The bathroom also has a rich queer genealogy. As Shiela L. Cavanaugh contends in Queering Bathrooms, public restrooms have gender normativity built into their very architecture, “bathroom architectures are based upon vertical lines and a wish to straighten things out…This verticality consists in obstinate repression of the abject, the unclean…the horizontal…along with visibly queer and/or trans people.” In a similar vein, Jose Munoz writes of Leroi Jones’ (Amiri Baraka) one act play The Toilet (1964), and its violent intersections of race and queerness. The play stages a fight between a white boy and a black boy in a high school restroom (the contemporary segregation of bathrooms should also not be forgotten here) who we come to learn have a sexual, if not romantic relationship. While Munoz reads the play for its connections to violence and futurity, it also highlights the bathroom as a space of queer performativity and voyeuristic surveillance, as a group of boys has come to watch the fight unfold. In Jones’ play, the bathroom, a site of strict gender roles, is staged as a place of identarian instability, racial tension, and an unfolding queer shame made visible to the public.
Today, we find that much of the same anxieties haunt the language of legislations like HB 2 and political rhetoric embraced by transphobic politicians and TERF activists alike. At stake, in their minds, is both the respectability of (cis) women (under the guise of their ‘protection’) and the legibility of a gender binary that ensures a continued mechanism of hierarchical control. In this line of thinking, espoused by those like anti-trans ‘feminist’ academic Sheila Jeffreys, biological indicators of sex act as “scientific” markers of truth that legitimate transphobia. Genitals, in particular, are fixated on and fetishized as indicators of “objective” legibility that must be seen and either mocked or validated. As Julia Serrano reminds us, “constantly being reduced to our body parts,” seeks to constitute the trans body as partial or incomplete. This is a kind of boundary making that Tomkins alludes to, a wholesale denial of being/pleasure through shame of one’s body, made visible to the public at large.
Nowhere is this one-two punch of anxiety and shame made more apparent than in the bathroom worlds of horror cinema. From Alfred Hitchcock’s Psycho to David Cronenberg’s Shivers to Wes Craven’s Nightmare on Elm Street, the bathroom has long been staged as a site in which female sexuality is both surveilled and policed. What is ostensibly supposed to be a space of privacy is perforated in these films not only by the camera itself (the complicity of voyeurism highlighted by Hitchcock in Psycho’s famous shower scene or mirrored to a schlocky absurd in the opening film-within-a-film scene of Brian DePalma’s Blow Out), but also the gendered violence of intrusion made perverse or pathological (Bates is dressed as his mother as he kills). Nowhere is this more obvious than in Stanley Kubrick’s The Shining, where Shelley Duval, unable to escape out of the bathroom, screams in horror as Jack Nicholson axes through the door. There is no transgression of gender boundaries here, just the dread of ubiquitous male access.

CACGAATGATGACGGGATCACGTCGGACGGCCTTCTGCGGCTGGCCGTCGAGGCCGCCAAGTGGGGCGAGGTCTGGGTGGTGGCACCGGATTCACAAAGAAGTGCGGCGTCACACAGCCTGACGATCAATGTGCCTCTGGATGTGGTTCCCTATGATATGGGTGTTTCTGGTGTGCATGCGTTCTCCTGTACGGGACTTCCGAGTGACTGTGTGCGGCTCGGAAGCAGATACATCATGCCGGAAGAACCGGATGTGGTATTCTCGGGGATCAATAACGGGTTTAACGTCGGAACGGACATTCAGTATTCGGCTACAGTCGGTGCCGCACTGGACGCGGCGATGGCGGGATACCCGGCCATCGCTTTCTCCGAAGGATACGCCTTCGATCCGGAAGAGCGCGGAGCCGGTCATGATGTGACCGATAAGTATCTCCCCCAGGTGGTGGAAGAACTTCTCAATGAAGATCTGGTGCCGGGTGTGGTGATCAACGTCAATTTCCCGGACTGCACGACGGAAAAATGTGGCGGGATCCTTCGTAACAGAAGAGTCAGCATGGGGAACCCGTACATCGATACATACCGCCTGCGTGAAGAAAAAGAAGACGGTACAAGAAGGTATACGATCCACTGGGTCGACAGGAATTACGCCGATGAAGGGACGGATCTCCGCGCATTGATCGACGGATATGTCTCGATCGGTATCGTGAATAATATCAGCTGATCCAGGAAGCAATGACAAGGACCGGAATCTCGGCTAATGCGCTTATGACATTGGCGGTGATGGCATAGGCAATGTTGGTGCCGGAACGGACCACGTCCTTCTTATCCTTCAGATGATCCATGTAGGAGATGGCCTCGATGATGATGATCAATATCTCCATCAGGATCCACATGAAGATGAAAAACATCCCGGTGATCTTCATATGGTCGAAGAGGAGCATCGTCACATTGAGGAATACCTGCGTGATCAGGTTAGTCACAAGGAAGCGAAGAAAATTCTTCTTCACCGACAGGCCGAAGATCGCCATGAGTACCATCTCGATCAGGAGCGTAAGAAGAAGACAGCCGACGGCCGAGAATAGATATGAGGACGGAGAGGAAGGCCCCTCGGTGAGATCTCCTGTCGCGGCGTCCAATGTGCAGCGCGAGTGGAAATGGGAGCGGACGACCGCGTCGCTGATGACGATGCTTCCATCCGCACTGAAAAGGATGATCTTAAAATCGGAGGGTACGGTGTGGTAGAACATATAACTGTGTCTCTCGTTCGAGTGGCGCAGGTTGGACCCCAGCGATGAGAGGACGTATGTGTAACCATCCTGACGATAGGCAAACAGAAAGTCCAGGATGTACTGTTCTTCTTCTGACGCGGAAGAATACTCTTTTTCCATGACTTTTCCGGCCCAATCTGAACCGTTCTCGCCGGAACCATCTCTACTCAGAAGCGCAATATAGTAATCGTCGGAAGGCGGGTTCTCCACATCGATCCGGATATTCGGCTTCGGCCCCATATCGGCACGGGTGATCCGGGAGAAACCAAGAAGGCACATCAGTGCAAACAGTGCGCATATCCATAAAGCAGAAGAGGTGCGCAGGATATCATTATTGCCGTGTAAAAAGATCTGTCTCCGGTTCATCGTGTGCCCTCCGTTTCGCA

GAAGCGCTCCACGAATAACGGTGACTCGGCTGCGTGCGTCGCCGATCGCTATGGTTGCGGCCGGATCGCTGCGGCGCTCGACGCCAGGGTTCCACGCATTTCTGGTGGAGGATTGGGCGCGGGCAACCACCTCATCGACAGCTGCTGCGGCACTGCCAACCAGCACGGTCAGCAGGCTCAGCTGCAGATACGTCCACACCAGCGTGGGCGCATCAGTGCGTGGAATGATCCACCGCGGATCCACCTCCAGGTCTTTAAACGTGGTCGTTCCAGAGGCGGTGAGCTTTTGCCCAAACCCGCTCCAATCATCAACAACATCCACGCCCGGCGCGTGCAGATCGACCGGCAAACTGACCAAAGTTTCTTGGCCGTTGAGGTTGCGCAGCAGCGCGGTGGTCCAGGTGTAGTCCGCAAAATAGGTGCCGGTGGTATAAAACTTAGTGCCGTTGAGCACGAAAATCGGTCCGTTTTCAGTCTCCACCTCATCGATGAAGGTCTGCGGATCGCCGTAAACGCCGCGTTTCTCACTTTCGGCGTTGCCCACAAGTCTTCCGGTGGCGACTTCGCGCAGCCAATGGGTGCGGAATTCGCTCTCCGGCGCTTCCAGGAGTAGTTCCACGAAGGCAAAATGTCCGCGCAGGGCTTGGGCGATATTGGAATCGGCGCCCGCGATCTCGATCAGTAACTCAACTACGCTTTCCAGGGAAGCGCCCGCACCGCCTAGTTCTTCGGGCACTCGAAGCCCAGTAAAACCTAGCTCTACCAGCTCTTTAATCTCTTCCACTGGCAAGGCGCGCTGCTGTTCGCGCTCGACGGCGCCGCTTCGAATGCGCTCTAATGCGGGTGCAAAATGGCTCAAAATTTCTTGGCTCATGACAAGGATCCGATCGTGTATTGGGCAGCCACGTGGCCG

This, in a way, has been the story of shame this essay has attempted to convey. There is nothing inherently shameful about the bathroom; it is instead constructed as such in its physical, discursive, and affective architecture. To view HB-2 through the lens of The Shining rather than Psycho, is to espy a panoptic violence that conjures shame and self-doubt towards its own ends. We should, therefore, combat those real-world bathroom injustices precisely because it is a site of violence, not from trans people, but against them.
Laurent Berlant and Michael Warner open their 1998 essay “Sex in Public” with a section entitled There is Nothing More Public Than Privacy, an apt introduction to the social imperialism of heteronormativity. In charting an alternative, they argue that queer worlds constitute “a space of entrances, exits, unsystematized lines of acquaintance, projected horizons, typifying examples, alternate routes, blockages, incommensurate geographies.” To combat shame, we need to heed their advice, reclaiming the pleasures of being through alternative bathroom architectures; through queer geographies that do not limit, but liberate.
The original article can be found @Cyborgology
Image courtesy of Salon